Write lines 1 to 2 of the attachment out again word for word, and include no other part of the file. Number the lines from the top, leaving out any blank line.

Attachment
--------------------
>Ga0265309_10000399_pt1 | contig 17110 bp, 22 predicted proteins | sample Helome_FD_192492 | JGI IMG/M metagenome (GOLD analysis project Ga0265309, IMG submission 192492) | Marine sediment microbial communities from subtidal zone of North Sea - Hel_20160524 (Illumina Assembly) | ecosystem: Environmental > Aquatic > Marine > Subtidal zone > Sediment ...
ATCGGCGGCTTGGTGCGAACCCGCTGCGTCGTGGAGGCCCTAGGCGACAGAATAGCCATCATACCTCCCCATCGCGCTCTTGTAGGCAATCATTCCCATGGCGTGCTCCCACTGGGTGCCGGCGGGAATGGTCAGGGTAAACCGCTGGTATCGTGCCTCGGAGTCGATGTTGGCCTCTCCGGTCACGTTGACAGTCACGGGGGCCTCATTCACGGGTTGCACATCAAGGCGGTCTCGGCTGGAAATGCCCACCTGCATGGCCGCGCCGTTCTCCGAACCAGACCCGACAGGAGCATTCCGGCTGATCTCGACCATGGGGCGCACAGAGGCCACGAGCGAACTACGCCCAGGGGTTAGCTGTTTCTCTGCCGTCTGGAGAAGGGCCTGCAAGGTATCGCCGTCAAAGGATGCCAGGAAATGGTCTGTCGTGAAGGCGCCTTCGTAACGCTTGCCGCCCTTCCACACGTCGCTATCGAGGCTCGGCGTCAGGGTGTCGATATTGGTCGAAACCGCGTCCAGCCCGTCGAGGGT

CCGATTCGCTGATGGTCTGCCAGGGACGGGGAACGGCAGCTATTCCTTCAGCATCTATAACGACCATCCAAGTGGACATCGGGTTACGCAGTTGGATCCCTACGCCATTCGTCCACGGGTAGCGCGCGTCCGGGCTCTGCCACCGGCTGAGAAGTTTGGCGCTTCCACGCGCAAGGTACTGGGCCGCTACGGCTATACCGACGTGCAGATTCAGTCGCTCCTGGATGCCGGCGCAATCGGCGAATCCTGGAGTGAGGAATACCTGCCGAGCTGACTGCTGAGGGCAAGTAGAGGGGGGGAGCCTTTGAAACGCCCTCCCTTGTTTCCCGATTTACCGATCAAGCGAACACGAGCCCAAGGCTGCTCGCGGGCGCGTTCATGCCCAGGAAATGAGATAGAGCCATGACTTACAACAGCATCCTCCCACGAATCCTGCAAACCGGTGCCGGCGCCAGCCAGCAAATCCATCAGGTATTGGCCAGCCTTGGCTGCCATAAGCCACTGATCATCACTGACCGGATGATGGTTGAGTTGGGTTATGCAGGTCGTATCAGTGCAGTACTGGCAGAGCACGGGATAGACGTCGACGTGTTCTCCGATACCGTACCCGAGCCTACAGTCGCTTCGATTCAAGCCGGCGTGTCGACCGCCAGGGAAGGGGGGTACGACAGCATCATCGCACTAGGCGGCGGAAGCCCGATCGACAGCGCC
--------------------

>Ga0265309_10000399_pt1 | contig 17110 bp, 22 predicted proteins | sample Helome_FD_192492 | JGI IMG/M metagenome (GOLD analysis project Ga0265309, IMG submission 192492) | Marine sediment microbial communities from subtidal zone of North Sea - Hel_20160524 (Illumina Assembly) | ecosystem: Environmental > Aquatic > Marine > Subtidal zone > Sediment ...
ATCGGCGGCTTGGTGCGAACCCGCTGCGTCGTGGAGGCCCTAGGCGACAGAATAGCCATCATACCTCCCCATCGCGCTCTTGTAGGCAATCATTCCCATGGCGTGCTCCCACTGGGTGCCGGCGGGAATGGTCAGGGTAAACCGCTGGTATCGTGCCTCGGAGTCGATGTTGGCCTCTCCGGTCACGTTGACAGTCACGGGGGCCTCATTCACGGGTTGCACATCAAGGCGGTCTCGGCTGGAAATGCCCACCTGCATGGCCGCGCCGTTCTCCGAACCAGACCCGACAGGAGCATTCCGGCTGATCTCGACCATGGGGCGCACAGAGGCCACGAGCGAACTACGCCCAGGGGTTAGCTGTTTCTCTGCCGTCTGGAGAAGGGCCTGCAAGGTATCGCCGTCAAAGGATGCCAGGAAATGGTCTGTCGTGAAGGCGCCTTCGTAACGCTTGCCGCCCTTCCACACGTCGCTATCGAGGCTCGGCGTCAGGGTGTCGATATTGGTCGAAACCGCGTCCAGCCCGTCGAGGGT